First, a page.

The change in commercial agreements and shifting of risks from buyers to sellers mentioned above, has made traditional project financing more challenging. While lenders, export credit agencies (ECA) and development finance institutions (DFI) have traditionally provided project sponsors with low-interest loans for greenfield development, new financing mechanisms may see a rise over this coming decade:
The proliferation of tolling contracts (capex-for-opex-swaps), where liquefaction and/or regasification are carried out as a service by third parties, provides for a new kind of long-term contracts that completely isolates direct price-risk for project owners, providing for increased bankability.
Globally, liquefaction plants developed in the early 2010s required about twice the investment as today’s projects (aprox. US $2,000/ton vs. aprox. US $1,000/ton). Such technology-driven cost advantages have led to the development of off-grid floating LNG infrastructure such as floating liquefaction, storage and regasification units that are facilitating the exploitation of otherwise commercially challenging natural gas resources and making the import of LNG less costly. In an additional evolutionary step enabled by decreasing unit costs, small-scale LNG (ssLNG) has evolved into a viable option for remote natural gas assets and remote end users alike. As carbon efficiency goals become increasingly a center point of energy policy, we expect ssLNG projects to become a vital pillar of the energy mix in certain regions that lack the scale and infrastructure for regular LNG projects.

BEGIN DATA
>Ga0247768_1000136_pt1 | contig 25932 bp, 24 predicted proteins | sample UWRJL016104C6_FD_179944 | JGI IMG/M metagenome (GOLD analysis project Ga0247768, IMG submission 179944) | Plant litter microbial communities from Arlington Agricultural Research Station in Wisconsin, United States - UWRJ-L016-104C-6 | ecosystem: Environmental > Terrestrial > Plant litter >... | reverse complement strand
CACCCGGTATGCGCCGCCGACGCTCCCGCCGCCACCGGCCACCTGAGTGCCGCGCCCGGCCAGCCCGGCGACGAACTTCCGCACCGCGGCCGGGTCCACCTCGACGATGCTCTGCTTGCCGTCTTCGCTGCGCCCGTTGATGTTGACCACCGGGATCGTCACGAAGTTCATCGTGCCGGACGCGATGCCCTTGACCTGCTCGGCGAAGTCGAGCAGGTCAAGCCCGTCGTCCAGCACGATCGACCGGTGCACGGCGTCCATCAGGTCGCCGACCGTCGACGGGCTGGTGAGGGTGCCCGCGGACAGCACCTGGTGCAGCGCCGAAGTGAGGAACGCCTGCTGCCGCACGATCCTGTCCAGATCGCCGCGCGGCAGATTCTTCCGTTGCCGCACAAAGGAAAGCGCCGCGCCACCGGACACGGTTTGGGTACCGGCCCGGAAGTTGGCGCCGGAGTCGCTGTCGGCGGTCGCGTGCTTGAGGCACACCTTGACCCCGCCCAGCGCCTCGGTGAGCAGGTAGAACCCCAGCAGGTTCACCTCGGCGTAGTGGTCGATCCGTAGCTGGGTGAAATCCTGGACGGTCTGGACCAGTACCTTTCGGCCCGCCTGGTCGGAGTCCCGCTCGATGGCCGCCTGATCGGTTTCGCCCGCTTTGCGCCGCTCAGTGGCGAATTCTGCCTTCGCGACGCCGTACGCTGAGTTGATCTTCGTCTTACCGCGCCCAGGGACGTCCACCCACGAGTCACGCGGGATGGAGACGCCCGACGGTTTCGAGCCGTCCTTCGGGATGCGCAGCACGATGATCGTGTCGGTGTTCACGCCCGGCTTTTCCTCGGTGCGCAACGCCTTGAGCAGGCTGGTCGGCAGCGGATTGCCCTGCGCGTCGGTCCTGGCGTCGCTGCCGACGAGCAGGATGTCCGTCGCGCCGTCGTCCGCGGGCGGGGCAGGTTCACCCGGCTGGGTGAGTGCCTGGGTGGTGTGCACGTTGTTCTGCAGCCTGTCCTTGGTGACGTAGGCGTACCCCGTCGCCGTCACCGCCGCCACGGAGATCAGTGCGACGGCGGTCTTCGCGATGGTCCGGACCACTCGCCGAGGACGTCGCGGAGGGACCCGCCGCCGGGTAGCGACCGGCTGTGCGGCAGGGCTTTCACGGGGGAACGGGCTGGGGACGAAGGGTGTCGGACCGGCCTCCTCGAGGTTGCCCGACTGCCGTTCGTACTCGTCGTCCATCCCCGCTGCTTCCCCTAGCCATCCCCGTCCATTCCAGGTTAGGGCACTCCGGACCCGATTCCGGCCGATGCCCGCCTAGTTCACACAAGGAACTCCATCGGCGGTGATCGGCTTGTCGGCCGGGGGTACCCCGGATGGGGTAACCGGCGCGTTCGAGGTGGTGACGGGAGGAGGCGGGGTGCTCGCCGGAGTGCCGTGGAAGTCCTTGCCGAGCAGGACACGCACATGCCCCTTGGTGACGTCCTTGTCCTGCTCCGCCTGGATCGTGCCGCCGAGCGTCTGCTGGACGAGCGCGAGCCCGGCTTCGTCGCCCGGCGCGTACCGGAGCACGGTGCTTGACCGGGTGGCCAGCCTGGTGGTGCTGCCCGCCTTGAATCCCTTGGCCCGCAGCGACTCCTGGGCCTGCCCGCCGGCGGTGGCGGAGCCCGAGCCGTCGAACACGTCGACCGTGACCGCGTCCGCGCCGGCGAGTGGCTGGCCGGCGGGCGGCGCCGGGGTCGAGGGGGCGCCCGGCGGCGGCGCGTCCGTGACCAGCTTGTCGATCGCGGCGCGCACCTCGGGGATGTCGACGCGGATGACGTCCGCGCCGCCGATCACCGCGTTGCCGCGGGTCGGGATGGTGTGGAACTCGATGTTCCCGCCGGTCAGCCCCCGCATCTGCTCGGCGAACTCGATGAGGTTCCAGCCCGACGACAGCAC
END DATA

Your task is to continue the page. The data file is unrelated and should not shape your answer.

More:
The U.S. already is the third-largest LNG exporter behind Qatar and Australia, as it has seen its exports increase more than 15-fold in the three years before the COVID-19 pandemic. Going forward, the U.S. is expected to be the single largest contributor to the global supply growth of LNG, although global pressure to reduce emissions may impose some limitations. Particularly, limitations on the highly competitive shale gas supply, on construction permits for additional liquefaction trains and an increase in emission costs could threaten the U.S.’ competitive market position.
While the U.S. is driving the supply-side of the equation, Asia is the single largest demand market for LNG globally at aproximately 69%, and is expected to grow to 77% according to the International Energy Agency (IEA). The Asian market is characterized by (yet) mostly oil-price linked LNG-pricing agreements and poor import pipeline infrastructure, except for certain interconnections amongst China and Russia and the Caspian Sea. Meanwhile, the European LNG market is characterized by mostly gas-linked pricing mechanisms, broad natural gas import pipeline infrastructure and significant storage capacity. These differences amongst the Asian and European markets have led to a growing interrelationship, as Europe has become a buffer-market. In periods of excess supply from the U.S. to Asia, European stockpiles grow and absorb oversupply, while in periods of lacking supply, Europe suffers a withdrawal of cargoes destined for Asian markets.